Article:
So, on the one hand, you are “exposed” to the new culture in fewer areas than you would be if you moved completely. On the other hand, you are surrounded by colleagues at work, most of whom have quite a different environment. This is also a great opportunity to get to know something new, but very close by: Leisure, shopping, business opportunities. In fact, this border region benefits greatly from the fact that many border crossers know their way around on both sides of the border. People that cross the border every day thus become a kind of information bridge for family and acquaintances. Intercultural multipliers, so to speak. And because there are already tens of thousands of them, the chances are high that the new working environment in the neighbouring country already knows a lot about their own background and frame of reference.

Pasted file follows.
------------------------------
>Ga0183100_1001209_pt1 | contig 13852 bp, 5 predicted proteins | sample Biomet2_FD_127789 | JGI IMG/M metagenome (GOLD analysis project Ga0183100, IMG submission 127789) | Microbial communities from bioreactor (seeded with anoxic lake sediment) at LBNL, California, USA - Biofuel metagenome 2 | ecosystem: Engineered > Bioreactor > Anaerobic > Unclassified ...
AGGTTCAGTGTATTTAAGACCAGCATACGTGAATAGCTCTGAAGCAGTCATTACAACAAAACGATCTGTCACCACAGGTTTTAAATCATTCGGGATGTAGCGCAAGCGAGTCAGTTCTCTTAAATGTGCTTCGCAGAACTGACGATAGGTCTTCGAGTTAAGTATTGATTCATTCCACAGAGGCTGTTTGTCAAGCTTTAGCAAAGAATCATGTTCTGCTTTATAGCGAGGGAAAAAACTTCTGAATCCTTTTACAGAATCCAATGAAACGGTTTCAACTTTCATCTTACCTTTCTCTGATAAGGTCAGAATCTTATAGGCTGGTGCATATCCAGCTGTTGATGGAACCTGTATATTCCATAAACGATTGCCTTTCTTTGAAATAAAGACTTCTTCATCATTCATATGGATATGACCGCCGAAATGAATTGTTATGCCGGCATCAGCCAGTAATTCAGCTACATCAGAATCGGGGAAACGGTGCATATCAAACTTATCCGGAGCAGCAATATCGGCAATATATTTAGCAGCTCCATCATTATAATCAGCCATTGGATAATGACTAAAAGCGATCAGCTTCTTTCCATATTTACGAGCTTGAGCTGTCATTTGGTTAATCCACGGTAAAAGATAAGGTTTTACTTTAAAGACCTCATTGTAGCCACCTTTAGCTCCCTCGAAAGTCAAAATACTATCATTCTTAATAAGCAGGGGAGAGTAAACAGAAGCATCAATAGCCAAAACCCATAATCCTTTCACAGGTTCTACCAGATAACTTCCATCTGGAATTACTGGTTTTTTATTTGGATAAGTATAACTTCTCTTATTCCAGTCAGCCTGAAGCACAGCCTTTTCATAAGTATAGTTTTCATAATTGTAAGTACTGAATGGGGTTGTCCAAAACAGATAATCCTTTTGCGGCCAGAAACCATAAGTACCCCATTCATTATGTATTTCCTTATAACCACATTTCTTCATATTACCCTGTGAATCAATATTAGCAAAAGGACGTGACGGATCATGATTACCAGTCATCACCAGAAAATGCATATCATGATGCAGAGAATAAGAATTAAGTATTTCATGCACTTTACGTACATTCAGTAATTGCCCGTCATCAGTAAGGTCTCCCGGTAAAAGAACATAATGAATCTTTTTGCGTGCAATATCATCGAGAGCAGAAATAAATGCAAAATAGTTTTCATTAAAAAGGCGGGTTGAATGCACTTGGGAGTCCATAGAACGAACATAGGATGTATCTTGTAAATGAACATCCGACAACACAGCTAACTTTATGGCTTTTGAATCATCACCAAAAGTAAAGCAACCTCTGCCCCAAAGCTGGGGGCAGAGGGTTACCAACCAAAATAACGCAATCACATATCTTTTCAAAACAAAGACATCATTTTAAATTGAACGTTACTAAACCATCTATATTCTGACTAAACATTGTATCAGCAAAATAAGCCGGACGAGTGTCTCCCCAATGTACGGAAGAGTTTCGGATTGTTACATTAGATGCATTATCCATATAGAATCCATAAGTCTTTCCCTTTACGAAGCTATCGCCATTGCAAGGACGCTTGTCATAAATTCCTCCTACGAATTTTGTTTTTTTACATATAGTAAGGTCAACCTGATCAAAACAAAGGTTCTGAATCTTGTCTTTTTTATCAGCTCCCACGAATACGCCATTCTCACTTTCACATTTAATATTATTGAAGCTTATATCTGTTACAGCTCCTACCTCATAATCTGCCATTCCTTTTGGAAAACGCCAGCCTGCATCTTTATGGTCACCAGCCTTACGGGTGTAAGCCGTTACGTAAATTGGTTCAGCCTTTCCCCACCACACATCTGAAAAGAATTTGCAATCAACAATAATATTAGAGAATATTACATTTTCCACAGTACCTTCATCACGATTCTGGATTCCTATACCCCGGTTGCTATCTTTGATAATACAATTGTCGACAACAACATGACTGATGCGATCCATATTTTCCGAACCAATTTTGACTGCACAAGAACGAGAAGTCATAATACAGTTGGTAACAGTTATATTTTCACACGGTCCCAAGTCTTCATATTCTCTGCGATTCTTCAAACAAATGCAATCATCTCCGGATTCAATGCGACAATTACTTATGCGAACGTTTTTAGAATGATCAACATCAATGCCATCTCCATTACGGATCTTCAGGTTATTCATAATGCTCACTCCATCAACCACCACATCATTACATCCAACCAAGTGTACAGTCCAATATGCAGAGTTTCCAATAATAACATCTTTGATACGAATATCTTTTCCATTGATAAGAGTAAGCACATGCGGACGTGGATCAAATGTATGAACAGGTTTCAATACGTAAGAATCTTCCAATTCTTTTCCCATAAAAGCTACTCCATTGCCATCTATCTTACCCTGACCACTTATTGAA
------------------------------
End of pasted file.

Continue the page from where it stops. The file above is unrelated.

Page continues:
Practical example:

Unlike a complete move to a neighbouring country, one is not completely surrounded by the new culture. At the same time, the new culture also touches the familiar environment at home, sometimes completely unexpectedly:

Tobias Zimmer lives in Aachen and works in nearby Heerlen, Netherlands. Things are going well, at the end, working in the Netherlands is not so different from Germany. When Tobias wants to call in sick for the first time after a year, his company sends a company doctor to see him in his family house in Germany. Tobias does not understand and feels that this controlling doctor’s visit is a mistrust of the company and an outrageous invasion of his privacy. His neighbour in Aachen, who overheard the situation, can only confirm that such an encroachment is unnecessary and a sign of potential mistrust. After all, a company can’t do something like that to its employees, it’s clearly going too far.

Immersion or submersion in the neighbouring country? ​